Silvia employs volunteers from all over the world (recruited through Voluntario Global). This adds to the children’s understanding of geography – it becomes relevant and thus interesting to them to know something about a specific place, when the person in front of them is from there. It helps them realize the differences in the world, and sometimes the meaning of these differences. To Silvia, the most significant help for the school is the volunteers. Without them, the budget would not be sustainable, and the children would miss out on a lot of interesting lessons.

Further, Silvia recognizes and highly appreciates the lessons the volunteers learn, what they gain and what they take home with them: new insights, thoughts and ideas. This aspect of cultural exchange is as important as the main-objective. This is what keeps many projects within responsible tourism going: the prospect of giving and receiving on equal terms. At least that is Silvia’s take on it. In order to investigate this objective further, Rob had a talk with one of Voluntario Global’s founders, Valeria. 

Do you consider Argentina an interesting place to do volunteer work? And why?

Yes, it’s an interesting destination to be a volunteer, but then all places are around the world. Voluntary work is a fantastic way in which we can get to know the community and culture of a country. Each and every country has its own, personal culture, which makes each volunteering experience unique. For example, a volunteer worker in Bolivia would be exposed to the history of the indigenous culture. In Buenos Aires a volunteer gets to grips with highly topical subjects and current affairs such as poverty in modern society and education and health issues.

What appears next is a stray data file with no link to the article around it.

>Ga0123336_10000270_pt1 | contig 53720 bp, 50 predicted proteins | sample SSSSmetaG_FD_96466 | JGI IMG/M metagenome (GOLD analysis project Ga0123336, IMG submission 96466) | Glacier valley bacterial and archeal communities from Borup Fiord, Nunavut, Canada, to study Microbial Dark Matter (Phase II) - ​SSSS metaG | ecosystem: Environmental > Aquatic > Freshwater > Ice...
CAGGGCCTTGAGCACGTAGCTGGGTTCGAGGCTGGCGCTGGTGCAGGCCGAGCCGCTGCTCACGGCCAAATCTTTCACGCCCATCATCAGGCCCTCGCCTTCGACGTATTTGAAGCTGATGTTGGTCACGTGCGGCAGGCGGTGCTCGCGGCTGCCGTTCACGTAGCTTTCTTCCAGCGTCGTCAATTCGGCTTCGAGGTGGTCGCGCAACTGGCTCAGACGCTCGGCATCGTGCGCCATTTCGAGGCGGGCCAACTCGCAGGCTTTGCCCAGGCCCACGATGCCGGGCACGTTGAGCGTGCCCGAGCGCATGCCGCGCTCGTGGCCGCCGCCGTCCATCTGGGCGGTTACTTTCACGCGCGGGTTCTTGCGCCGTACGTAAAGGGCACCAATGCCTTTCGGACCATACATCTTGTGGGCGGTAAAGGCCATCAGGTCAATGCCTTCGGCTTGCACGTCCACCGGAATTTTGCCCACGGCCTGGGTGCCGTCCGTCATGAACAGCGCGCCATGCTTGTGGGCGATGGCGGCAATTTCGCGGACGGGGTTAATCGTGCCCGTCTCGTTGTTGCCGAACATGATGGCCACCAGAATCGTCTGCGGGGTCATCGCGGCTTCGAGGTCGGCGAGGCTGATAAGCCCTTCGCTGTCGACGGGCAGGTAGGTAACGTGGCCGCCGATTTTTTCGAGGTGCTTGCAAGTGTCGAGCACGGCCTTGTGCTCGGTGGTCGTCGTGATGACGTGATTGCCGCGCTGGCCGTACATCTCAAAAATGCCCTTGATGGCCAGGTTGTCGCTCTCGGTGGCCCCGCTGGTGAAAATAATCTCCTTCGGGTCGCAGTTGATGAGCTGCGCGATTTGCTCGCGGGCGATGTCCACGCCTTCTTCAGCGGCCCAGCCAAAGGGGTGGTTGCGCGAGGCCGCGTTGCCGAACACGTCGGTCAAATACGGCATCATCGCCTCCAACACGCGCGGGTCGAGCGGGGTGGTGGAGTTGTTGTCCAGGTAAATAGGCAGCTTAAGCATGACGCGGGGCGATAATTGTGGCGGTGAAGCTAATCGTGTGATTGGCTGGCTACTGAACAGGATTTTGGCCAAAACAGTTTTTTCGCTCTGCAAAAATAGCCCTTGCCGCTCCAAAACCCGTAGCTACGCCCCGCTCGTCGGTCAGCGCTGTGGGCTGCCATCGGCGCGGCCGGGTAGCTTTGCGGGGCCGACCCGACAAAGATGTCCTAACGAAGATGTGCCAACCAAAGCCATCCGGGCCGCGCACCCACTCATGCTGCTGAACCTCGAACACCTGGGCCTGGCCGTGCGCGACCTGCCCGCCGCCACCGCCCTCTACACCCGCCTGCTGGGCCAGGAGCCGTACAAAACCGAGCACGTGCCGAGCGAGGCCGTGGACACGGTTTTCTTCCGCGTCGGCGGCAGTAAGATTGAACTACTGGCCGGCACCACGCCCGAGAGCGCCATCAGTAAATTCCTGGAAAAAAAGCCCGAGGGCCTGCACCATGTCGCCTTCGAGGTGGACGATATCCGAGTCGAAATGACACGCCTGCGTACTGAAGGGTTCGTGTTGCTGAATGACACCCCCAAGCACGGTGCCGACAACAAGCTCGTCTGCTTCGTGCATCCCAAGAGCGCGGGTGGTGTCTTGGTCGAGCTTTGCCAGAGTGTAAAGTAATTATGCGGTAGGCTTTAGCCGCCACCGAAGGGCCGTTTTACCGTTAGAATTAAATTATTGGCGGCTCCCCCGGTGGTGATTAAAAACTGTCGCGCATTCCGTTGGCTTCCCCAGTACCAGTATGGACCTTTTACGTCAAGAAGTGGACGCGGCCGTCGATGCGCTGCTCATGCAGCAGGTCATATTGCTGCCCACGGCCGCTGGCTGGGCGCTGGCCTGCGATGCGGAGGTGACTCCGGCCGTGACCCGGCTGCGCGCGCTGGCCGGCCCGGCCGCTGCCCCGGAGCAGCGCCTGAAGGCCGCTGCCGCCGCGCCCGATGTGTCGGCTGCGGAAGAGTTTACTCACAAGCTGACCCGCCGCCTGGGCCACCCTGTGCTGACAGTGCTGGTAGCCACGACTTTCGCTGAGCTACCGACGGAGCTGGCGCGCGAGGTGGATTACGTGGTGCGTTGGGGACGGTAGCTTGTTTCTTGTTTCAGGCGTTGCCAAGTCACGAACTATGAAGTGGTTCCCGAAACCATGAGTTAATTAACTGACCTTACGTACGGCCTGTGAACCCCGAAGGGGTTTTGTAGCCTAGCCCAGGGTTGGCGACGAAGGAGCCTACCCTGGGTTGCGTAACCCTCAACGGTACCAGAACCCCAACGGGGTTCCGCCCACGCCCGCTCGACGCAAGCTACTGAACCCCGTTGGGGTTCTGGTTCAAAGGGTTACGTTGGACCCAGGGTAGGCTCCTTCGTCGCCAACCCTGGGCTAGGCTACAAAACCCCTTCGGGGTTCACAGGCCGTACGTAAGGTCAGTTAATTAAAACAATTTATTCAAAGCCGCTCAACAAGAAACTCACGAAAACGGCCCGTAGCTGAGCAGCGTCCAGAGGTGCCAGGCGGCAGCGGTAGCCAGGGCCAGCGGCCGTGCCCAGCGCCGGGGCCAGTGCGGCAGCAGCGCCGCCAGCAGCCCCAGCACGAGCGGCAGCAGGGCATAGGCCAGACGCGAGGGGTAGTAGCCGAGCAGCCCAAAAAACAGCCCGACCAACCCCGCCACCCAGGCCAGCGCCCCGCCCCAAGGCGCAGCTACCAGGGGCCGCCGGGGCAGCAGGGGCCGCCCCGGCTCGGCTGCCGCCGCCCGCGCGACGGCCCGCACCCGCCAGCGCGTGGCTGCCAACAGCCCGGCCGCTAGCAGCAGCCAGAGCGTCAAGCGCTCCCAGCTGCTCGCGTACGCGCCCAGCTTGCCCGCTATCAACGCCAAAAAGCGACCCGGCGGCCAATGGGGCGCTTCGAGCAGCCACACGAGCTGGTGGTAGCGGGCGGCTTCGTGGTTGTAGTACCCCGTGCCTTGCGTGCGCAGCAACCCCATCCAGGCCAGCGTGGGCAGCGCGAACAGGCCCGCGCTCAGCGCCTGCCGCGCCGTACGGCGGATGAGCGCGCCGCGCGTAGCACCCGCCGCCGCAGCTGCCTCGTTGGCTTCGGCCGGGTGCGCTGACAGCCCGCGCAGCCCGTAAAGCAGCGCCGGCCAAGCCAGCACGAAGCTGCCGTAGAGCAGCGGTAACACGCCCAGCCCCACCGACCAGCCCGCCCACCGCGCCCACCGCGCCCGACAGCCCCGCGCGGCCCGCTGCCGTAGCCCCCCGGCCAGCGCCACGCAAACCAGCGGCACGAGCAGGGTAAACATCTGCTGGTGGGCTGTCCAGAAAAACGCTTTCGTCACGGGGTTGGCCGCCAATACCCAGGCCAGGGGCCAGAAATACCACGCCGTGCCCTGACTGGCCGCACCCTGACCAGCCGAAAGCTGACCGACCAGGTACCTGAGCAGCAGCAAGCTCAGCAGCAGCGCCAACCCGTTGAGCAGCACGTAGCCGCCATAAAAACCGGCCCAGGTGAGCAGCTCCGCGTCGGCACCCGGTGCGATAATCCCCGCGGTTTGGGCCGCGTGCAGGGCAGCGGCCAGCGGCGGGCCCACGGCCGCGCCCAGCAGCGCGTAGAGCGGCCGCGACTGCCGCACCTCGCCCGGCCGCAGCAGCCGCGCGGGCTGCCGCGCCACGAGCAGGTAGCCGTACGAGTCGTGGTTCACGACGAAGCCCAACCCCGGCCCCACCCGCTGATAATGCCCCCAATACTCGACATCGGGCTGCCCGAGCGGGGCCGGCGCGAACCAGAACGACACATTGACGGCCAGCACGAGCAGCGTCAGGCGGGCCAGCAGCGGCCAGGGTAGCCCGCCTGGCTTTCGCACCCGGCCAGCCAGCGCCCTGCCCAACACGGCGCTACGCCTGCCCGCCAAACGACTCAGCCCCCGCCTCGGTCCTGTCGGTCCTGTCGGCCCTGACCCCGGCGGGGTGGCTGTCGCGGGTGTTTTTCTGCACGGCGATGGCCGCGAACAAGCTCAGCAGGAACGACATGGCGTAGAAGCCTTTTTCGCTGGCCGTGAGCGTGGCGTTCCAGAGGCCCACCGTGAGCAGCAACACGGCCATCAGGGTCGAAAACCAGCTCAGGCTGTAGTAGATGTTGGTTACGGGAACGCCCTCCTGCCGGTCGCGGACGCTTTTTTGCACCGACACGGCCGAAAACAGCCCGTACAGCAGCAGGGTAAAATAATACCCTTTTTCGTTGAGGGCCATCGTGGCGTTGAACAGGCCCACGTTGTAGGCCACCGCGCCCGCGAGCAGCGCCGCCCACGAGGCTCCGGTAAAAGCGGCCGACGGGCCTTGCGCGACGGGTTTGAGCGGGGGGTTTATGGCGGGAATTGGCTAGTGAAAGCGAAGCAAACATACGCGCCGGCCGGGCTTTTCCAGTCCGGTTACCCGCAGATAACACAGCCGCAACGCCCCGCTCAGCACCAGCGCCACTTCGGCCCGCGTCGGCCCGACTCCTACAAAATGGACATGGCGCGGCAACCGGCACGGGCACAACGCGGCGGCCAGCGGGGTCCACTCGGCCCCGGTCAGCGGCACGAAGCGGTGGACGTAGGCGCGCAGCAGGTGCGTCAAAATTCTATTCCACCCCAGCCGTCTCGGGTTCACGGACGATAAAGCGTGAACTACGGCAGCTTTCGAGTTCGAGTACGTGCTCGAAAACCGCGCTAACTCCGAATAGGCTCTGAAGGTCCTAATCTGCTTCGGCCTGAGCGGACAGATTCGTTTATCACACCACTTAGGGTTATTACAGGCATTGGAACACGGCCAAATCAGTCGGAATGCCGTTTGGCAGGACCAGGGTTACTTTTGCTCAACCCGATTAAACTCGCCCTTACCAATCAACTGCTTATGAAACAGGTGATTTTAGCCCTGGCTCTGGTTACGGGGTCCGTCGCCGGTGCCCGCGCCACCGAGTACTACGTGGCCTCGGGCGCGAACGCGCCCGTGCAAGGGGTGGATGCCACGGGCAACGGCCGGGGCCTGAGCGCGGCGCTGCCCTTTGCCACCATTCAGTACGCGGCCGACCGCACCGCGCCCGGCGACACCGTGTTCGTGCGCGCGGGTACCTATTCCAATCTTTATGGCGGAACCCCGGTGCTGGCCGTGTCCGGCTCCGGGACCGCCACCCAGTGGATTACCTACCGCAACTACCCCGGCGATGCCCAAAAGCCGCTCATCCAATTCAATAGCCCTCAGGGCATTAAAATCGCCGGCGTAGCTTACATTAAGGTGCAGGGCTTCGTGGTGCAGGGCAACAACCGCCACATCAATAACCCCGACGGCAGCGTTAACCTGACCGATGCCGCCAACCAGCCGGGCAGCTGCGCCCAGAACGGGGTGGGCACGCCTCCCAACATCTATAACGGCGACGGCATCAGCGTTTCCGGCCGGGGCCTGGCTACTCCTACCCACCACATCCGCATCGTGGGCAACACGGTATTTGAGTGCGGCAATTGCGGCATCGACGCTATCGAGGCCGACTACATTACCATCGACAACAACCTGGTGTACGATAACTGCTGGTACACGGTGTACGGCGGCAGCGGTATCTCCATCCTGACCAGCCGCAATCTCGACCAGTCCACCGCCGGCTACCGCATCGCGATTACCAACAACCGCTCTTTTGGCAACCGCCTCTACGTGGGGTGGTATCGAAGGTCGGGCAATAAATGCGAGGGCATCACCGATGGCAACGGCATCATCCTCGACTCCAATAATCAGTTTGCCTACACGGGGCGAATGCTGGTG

Please can you explain a bit about your role in the organisation?

About six to seven years ago I had the idea of creating a new voluntary organisation, and that is how we founded Voluntario Global. The plan was to help improve the culture of many lives in Buenos Aires, and that is where I think volunteers really help to make a difference. As well as immersing himself or herself in a culture,a volunteer must strive to create a better society to live in for a community. Today my role is different. Everyone who works in VG can take the decisions and be responsible. I feel that everyone in the organisation makes a difference.